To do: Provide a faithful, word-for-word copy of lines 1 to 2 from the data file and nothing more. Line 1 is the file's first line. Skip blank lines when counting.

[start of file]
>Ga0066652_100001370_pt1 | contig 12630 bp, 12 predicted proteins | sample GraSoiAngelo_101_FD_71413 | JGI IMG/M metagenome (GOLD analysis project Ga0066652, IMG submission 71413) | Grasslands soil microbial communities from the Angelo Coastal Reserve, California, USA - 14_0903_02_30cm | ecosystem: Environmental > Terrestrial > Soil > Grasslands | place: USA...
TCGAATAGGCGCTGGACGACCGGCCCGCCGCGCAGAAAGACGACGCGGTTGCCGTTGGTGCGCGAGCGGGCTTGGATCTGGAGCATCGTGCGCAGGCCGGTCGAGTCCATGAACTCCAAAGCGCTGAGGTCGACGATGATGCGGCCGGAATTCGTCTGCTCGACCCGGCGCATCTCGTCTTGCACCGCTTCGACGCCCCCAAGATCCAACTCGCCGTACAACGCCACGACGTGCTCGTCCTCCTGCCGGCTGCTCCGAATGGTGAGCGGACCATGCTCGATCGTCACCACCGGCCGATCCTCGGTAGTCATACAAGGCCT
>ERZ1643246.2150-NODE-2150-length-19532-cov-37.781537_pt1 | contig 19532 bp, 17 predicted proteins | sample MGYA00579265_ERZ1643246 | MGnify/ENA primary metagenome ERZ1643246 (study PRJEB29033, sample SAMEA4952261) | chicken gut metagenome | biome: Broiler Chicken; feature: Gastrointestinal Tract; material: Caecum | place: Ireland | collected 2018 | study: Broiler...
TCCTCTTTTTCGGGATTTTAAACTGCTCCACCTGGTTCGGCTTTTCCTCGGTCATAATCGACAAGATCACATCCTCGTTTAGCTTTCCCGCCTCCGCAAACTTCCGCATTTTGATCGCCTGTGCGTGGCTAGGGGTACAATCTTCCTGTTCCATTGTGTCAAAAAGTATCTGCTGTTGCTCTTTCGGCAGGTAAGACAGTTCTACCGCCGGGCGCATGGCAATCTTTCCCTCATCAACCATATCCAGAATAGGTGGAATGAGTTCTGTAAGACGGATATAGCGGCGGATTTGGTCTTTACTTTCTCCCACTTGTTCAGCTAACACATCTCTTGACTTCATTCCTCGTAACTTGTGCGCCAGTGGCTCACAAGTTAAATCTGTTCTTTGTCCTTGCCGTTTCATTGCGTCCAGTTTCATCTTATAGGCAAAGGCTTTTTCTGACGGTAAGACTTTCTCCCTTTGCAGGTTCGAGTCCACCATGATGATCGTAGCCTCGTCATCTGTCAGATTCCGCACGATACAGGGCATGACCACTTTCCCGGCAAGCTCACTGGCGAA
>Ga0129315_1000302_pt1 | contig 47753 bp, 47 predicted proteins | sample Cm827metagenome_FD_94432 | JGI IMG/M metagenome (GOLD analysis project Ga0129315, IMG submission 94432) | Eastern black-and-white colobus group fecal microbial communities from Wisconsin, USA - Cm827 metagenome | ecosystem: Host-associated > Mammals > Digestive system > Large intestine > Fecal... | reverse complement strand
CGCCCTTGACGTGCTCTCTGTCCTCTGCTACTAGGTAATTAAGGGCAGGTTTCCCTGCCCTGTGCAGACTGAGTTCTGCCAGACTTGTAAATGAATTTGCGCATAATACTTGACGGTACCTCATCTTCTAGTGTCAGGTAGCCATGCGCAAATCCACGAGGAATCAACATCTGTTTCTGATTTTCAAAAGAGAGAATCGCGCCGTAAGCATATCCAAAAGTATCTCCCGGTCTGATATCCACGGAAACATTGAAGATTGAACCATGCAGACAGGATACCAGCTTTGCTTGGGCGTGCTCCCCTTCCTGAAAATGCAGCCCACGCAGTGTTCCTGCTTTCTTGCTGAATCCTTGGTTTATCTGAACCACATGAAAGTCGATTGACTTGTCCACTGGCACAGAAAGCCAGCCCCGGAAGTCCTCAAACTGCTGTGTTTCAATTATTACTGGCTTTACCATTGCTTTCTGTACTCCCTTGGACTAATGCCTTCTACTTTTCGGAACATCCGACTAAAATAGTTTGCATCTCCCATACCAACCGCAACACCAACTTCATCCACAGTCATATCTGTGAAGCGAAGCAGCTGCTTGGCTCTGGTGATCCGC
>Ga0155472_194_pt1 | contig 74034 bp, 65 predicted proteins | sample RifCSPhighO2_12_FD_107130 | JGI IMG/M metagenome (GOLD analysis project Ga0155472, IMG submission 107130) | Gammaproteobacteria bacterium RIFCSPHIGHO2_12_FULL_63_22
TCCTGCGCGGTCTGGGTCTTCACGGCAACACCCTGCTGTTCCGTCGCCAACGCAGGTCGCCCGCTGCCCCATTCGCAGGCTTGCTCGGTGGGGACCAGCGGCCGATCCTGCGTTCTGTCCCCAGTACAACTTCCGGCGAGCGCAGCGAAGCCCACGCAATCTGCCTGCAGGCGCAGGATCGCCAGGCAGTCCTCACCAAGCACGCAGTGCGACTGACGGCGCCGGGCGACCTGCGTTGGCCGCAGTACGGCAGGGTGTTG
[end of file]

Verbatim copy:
>Ga0066652_100001370_pt1 | contig 12630 bp, 12 predicted proteins | sample GraSoiAngelo_101_FD_71413 | JGI IMG/M metagenome (GOLD analysis project Ga0066652, IMG submission 71413) | Grasslands soil microbial communities from the Angelo Coastal Reserve, California, USA - 14_0903_02_30cm | ecosystem: Environmental > Terrestrial > Soil > Grasslands | place: USA...
TCGAATAGGCGCTGGACGACCGGCCCGCCGCGCAGAAAGACGACGCGGTTGCCGTTGGTGCGCGAGCGGGCTTGGATCTGGAGCATCGTGCGCAGGCCGGTCGAGTCCATGAACTCCAAAGCGCTGAGGTCGACGATGATGCGGCCGGAATTCGTCTGCTCGACCCGGCGCATCTCGTCTTGCACCGCTTCGACGCCCCCAAGATCCAACTCGCCGTACAACGCCACGACGTGCTCGTCCTCCTGCCGGCTGCTCCGAATGGTGAGCGGACCATGCTCGATCGTCACCACCGGCCGATCCTCGGTAGTCATACAAGGCCT